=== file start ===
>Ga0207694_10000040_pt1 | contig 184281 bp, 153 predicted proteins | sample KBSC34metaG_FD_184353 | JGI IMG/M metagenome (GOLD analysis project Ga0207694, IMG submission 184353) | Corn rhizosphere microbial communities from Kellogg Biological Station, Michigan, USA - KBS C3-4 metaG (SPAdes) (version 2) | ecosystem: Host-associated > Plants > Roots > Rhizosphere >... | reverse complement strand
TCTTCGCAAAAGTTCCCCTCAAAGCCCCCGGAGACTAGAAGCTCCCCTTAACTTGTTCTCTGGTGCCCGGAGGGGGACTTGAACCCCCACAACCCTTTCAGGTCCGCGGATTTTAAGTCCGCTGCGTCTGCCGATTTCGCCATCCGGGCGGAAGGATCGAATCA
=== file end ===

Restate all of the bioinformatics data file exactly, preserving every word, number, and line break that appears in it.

>Ga0207694_10000040_pt1 | contig 184281 bp, 153 predicted proteins | sample KBSC34metaG_FD_184353 | JGI IMG/M metagenome (GOLD analysis project Ga0207694, IMG submission 184353) | Corn rhizosphere microbial communities from Kellogg Biological Station, Michigan, USA - KBS C3-4 metaG (SPAdes) (version 2) | ecosystem: Host-associated > Plants > Roots > Rhizosphere >... | reverse complement strand
TCTTCGCAAAAGTTCCCCTCAAAGCCCCCGGAGACTAGAAGCTCCCCTTAACTTGTTCTCTGGTGCCCGGAGGGGGACTTGAACCCCCACAACCCTTTCAGGTCCGCGGATTTTAAGTCCGCTGCGTCTGCCGATTTCGCCATCCGGGCGGAAGGATCGAATCA